Acute flaccid myelitis (AFM) is an unusual neurological condition that affects the spinal cord, which causes muscular weakness.
AFM is a rare condition. Similar to polio, which affects the nerves in the spinal cord. This condition tends to occur in children. This condition can cause weakness in the arm or leg and other symptoms unexpectedly.
Acute Flaccid Myelitis affects the nerve, causing weakness of the muscles, the face, the neck, the body, and the difficulty of speech. This of course can be fatal to the growth of children who experience AFM.
According to the Center for Disease Control and Prevention (CDC), more than 90% of cases occur in children.
Researchers and scientists have not yet understood everything about this condition, but organizations like the CDC are researching it and trying to get more information.
AFM affects the central nervous system (CNS). The most affected part is the spinal cord area called gray matter.
Although AFM has some similarities with polio, since 2014, all the tests for polio on people with AFM are negative.
Acute Flaccid Myelitis Symptoms that need to be aware of
The disease is commonly caused by various viruses such as adenoviruses, polioviruses, other enteroviruses, and West Nile viruses. Every parent should be wary of the following AFM symptoms, contact your doctor immediately when these things happen to your child:
- Sudden weakness in the arms and legs, along with loss of muscle tone
- Neck, back, and leg pain
- Drooping eyelids and difficulty moving the eyes
- Droop on the face.
- Difficulty swallowing or speaking
- Talk is unclear
- Difficulty breathing.
People may also experience numbness and tingling and find that they are unable to urinate. However, these symptoms are less common.
In very severe cases, AFM can cause breath failure and sudden changes in temperature and blood pressure.
Causes of AFM
The US has been free polio since 1979. AFM cases in the US since 2014 are similar to polio but not for polio virus. The cause must have only been found in some recent cases with the detection of Coxsackievirus A16, Enterovirus (EV)-A71, or EV-D68 in the cerebro-spinal fluid (CSF).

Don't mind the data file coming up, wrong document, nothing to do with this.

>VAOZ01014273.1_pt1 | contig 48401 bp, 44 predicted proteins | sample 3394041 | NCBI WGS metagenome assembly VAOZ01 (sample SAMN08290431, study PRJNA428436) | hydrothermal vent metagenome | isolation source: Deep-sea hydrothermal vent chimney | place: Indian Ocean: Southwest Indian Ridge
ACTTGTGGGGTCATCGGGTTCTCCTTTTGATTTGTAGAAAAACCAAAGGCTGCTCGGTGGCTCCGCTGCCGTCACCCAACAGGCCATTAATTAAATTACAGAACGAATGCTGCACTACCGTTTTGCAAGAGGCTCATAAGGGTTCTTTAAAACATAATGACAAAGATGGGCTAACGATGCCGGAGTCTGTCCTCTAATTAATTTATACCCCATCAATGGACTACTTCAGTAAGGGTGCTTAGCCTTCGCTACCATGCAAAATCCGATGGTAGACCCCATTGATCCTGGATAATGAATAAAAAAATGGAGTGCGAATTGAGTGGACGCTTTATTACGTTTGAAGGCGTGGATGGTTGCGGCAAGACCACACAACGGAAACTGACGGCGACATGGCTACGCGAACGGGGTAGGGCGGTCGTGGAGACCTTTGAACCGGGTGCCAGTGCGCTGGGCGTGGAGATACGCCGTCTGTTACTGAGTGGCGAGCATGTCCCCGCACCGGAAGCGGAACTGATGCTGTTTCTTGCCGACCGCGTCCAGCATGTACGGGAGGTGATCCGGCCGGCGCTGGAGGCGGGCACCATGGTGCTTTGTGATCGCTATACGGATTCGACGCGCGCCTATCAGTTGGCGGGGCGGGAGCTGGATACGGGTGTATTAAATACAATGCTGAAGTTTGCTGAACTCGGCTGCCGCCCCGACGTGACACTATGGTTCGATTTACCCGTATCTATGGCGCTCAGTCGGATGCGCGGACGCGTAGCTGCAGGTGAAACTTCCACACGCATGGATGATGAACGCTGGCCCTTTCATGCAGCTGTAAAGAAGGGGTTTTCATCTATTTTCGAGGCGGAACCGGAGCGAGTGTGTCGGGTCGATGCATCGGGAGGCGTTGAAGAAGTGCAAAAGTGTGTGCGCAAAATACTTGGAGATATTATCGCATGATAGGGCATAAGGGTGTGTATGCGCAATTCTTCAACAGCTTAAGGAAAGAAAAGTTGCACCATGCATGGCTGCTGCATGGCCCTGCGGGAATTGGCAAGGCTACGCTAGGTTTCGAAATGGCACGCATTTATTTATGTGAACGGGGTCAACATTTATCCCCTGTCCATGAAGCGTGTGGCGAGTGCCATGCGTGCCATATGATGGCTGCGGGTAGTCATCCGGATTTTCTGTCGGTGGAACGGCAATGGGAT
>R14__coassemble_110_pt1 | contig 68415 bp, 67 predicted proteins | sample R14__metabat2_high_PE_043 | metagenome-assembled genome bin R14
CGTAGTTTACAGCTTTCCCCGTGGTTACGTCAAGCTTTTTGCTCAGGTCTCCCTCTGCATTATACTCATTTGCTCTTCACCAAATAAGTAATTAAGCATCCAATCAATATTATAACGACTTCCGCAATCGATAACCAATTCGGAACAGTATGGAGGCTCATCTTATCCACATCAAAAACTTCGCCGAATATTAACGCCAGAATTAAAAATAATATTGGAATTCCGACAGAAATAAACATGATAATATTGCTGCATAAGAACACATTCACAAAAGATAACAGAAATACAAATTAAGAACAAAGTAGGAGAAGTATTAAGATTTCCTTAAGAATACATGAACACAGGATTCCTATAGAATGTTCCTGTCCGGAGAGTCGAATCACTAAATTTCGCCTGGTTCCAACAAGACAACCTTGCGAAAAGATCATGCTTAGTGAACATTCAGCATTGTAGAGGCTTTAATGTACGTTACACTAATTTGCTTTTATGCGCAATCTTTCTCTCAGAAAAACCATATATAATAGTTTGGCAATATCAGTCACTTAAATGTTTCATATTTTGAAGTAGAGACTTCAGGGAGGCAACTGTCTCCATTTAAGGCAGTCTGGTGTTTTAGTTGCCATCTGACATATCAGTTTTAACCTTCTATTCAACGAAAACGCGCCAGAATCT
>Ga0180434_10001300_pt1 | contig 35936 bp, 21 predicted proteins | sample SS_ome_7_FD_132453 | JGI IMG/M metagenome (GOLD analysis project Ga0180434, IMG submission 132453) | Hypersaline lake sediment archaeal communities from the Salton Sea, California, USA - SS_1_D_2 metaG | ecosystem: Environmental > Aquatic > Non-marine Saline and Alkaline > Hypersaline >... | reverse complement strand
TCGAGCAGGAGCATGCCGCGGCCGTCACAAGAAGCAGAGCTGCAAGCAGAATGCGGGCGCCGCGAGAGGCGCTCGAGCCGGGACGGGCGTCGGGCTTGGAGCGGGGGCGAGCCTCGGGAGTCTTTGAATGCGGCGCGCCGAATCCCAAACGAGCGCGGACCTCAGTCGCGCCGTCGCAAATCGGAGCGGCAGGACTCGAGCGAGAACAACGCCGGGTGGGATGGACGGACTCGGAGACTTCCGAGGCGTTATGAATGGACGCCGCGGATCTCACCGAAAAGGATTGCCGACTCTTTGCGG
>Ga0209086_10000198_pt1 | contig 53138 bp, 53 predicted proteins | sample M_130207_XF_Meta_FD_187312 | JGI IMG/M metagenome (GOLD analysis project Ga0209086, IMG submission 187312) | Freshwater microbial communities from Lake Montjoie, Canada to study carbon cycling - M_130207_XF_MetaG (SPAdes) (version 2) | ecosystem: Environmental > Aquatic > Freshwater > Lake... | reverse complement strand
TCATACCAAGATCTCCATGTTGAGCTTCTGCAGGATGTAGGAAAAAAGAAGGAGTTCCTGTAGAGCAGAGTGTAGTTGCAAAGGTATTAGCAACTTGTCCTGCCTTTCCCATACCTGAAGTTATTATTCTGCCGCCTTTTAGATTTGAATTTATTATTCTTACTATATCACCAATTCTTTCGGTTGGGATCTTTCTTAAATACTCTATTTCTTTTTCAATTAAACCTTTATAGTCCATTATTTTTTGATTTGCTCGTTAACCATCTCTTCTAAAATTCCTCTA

These three viruses are the same type of enterovirus as polio virus. Enterovirus is a virus that usually enters through the intestinal tract.
Doctors have suspected that many recent AFM patients, in which spinal fluid does not identify viruses that cause AFM, may be caused by EV-D68. It is based on indirect evidence.
According to the CDC, the AFM case spike in 2014 is linked to the national respiratory outbreak of EV-D68. It is unknown why only a handful of those who have respiratory diseases continue to develop the AFM. Researchers hypothesize that genetic factors as well as unusual immune responses may be responsible.
Recent AFM cases usually occur in cycle patterns in late summer and early autumn, and are “skipped” a year, with more cases reported at 2014, 2016 and 2018 compared to 2015 and 2017.
Differential diagnosis of AFM
Due to the symptoms of AFM similar to some other viral infections and neurodegenerative disorders, it is important to distinguish them from the following disorders at the time of diagnosis:
- Guillain-Barre syndrome (GBS)
- Transverse Myelitis
- Acute Encephalomyelitis disseminated (ADEM)
- Infarction of spinal cord
- Early “spinal shock”.
Unlike the GBS, where the symptoms presented are usually symmetrical (e.g. Paralysis affecting both upper limbs), the AFM signs are usually dispersed and asymmetrical. MRI scans, as well as additional tests as shown, must be carried out to present a precise diagnosis.
Examples of laboratory test recommendations for patients with suspected AFM:
- Test the cerebrospinal fluid (CSF),
- Nerve conduction velocity (NCV,
- Electromyography (EMG) to test the muscle response to stimulation of nerve cells,
- Respiratory Panels (PCR)
- Enterovirus PCR
- West Nile IgG and IgM Virus in serum
- EBV Antibodies
- Lyme serology (if any).
Thank you very much for reading Acute Flaccid Myelitis: Symptoms, Causes, and Diagnosis, hopefully useful.